Faces of Temerty Medicine: Gazelle Halajha
Gazelle Halajha, now entering her fourth year of medical school at the University of Toronto, believes it's important for doctors to recognize “when someone is struggling and needs more support.”
She witnessed those challenges first hand as her mother and “biggest role model” worked to give her children the best life possible, following the death of their father.
“I grew up in a single parent household and saw how often people in these situations can struggle to access care,” Halajha says. “I saw my mom’s health and well-being suffer as she worried about her next paycheque and how to provide for her children.”
The aspiring surgeon has conducted research in chemotherapy, quality improvement in trauma surgery and women’s health while working to help cover the cost of her education. Alongside the inspiration and support provided by her mother, Zena, she attributes her achievements and ability to balance her busy schedule to the support of multiple student awards.
She spoke with writer Deanna Cheng about what drew her to medicine and her dreams for the future.
Why did you decide to pursue medical school at the Temerty Faculty of Medicine?
I was born and raised in Toronto – my mom and my entire family lives here. When I was applying for medical school, I was looking at what was close to home and what fit my needs, as well as the kind of doctor I wanted to become. I wanted to be able to work in a place like Toronto, where there are people from all different walks of life coming into its hospitals who need help. Temerty Medicine trains you as a physician to recognize when someone is struggling and needs more support and that was big for me. It's a school that reflects my values.
What kind of doctor do you want to become?
I want to become a doctor who is inclusive and self-aware. I grew up in a single-parent household and saw how often people in these situations can struggle to access care. I saw my mom’s health and well-being suffer as she worried about her next paycheck and how to provide for her children.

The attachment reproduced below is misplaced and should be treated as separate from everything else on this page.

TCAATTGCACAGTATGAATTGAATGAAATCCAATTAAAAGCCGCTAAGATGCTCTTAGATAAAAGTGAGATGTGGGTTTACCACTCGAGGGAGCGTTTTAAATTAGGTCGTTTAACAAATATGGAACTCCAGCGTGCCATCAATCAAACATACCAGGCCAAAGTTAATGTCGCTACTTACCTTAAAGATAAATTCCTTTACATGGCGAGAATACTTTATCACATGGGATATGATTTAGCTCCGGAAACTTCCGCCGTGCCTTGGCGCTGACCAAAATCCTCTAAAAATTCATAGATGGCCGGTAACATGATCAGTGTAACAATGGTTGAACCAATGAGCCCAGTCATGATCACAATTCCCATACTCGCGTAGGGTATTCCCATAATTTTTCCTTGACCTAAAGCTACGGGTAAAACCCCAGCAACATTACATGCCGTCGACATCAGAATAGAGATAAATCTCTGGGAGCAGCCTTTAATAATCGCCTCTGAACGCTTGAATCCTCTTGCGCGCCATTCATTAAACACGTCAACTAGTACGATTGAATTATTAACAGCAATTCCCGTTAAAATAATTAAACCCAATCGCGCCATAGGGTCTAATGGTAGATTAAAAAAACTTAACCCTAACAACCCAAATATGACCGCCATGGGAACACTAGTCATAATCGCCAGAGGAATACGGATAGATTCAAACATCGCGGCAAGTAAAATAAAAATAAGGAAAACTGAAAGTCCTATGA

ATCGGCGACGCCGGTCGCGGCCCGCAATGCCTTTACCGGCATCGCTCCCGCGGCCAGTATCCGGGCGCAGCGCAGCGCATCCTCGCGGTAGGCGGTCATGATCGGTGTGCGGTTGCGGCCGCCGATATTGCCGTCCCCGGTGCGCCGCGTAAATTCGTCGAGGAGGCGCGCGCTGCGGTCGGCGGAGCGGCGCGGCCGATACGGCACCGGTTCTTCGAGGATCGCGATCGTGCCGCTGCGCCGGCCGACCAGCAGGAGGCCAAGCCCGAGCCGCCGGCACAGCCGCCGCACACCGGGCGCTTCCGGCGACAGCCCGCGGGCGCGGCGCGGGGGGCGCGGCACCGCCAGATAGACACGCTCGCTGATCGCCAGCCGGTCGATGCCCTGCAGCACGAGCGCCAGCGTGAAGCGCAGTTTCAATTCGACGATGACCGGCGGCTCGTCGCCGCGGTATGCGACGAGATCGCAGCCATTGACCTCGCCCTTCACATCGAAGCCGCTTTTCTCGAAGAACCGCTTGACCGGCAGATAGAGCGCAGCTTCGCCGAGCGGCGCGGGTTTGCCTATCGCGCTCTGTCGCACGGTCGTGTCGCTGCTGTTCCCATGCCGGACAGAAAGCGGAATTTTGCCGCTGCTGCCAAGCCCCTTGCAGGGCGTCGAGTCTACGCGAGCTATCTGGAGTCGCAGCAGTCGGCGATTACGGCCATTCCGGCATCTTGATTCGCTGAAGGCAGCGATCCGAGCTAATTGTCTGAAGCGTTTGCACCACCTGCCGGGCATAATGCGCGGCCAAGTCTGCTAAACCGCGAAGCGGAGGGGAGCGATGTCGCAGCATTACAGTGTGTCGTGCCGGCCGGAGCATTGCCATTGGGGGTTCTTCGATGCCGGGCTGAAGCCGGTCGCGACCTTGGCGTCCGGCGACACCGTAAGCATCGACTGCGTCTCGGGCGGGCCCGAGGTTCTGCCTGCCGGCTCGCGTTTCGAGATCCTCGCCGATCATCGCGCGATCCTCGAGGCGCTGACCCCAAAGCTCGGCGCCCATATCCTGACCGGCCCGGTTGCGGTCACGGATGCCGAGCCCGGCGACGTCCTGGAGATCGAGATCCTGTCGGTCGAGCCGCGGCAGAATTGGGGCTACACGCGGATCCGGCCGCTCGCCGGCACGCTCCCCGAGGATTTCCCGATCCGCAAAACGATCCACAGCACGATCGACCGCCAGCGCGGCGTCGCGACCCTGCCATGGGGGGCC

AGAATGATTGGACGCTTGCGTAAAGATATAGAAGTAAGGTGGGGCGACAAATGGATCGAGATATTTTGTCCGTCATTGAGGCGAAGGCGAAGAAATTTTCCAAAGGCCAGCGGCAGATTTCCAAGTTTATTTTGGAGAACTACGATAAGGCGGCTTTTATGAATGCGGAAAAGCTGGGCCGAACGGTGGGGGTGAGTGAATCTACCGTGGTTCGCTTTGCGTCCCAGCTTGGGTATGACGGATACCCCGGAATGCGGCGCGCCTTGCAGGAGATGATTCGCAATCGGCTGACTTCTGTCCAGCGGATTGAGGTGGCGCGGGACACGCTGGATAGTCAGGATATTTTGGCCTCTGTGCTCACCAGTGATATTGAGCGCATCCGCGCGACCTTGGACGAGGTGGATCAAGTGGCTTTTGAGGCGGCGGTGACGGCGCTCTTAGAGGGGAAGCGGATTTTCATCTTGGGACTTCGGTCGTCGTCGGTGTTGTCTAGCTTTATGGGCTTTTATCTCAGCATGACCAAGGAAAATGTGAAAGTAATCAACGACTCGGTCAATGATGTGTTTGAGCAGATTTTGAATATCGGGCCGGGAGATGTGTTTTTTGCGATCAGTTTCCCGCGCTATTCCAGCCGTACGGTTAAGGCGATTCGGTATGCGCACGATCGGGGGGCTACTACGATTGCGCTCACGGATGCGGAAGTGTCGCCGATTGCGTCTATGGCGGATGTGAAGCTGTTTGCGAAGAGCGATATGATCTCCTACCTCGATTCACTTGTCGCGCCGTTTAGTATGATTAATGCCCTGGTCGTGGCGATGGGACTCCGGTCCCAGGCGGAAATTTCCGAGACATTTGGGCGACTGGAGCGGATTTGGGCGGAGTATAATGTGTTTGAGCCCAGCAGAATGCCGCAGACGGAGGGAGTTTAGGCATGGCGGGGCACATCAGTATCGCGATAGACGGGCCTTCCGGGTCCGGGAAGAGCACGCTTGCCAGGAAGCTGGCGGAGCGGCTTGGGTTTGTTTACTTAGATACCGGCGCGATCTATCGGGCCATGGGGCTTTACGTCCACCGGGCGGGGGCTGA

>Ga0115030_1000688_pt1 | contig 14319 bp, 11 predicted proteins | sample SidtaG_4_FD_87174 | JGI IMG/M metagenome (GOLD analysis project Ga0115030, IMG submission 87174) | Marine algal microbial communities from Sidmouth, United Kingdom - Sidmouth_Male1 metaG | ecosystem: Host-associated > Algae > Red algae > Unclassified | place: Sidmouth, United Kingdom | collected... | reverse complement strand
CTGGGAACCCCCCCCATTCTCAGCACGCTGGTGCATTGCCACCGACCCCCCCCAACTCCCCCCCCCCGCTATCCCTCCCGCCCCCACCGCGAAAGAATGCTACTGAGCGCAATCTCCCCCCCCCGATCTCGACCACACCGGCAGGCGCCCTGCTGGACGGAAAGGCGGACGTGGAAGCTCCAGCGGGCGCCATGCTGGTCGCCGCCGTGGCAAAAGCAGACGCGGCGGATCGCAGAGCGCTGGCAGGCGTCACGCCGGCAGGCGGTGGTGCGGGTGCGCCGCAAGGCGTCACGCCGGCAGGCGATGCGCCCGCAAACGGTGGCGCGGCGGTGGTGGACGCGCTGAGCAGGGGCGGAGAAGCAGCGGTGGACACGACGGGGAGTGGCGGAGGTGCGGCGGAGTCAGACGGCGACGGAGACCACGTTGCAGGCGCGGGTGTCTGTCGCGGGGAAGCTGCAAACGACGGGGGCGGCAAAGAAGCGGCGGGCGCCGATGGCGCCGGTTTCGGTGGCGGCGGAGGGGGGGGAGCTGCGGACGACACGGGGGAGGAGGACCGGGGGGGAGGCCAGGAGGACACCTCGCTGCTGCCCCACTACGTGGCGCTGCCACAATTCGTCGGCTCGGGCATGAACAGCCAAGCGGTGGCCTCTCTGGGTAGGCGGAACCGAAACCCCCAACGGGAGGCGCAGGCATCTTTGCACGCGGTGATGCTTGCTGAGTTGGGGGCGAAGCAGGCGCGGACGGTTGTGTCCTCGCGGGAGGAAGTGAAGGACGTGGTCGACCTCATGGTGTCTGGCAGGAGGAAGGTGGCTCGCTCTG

What inspired you to become a doctor?
I always say that I wouldn't be anywhere in life without my mom. I learned through her what it meant to persevere and to be dedicated to what you love. My mom was 30 years old when my dad passed away in a car accident. To her, all that mattered was that she was working towards giving her two kids the best life possible. She is my biggest role model.
Now that you’re entering your fourth year of medical school, what can you tell me about your experience?
In my third year, I had my surgery rotation very early on and basically fell in love with the specialty. I know for certain it's what I want to do. During my surgery rotation at Sunnybrook’s trauma centre, I got to see and do so much. I never felt more useful. I soon realized that what I had a passion for was surgery especially in the areas of surgical oncology, breast cancer and trauma surgery.
Tell me more about your research in surgical oncology.
In my second year of the MD Program, I started working in the area of breast cancer. I found I was really interested in the surgical aspect of breast cancer treatment as well as in medications used and the effects they have on the body. I was mentored by and worked with Dr. Husam Abdel-Qadir, assistant professor of medicine at the University of Toronto and a staff cardiologist at Women's College Hospital, doing research related to chemotherapy and its cardiotoxicity. A lot of breast cancer patients are in their 20s and may wish to have children one day. I wanted to look at how chemotherapy affects egg fertilization and what it means for these patients. I’ve also started looking at caesarean section scarring. I haven't figured out exactly what I want to do in general surgery, but I just know that that feeling of excitement is something that I want to work towards.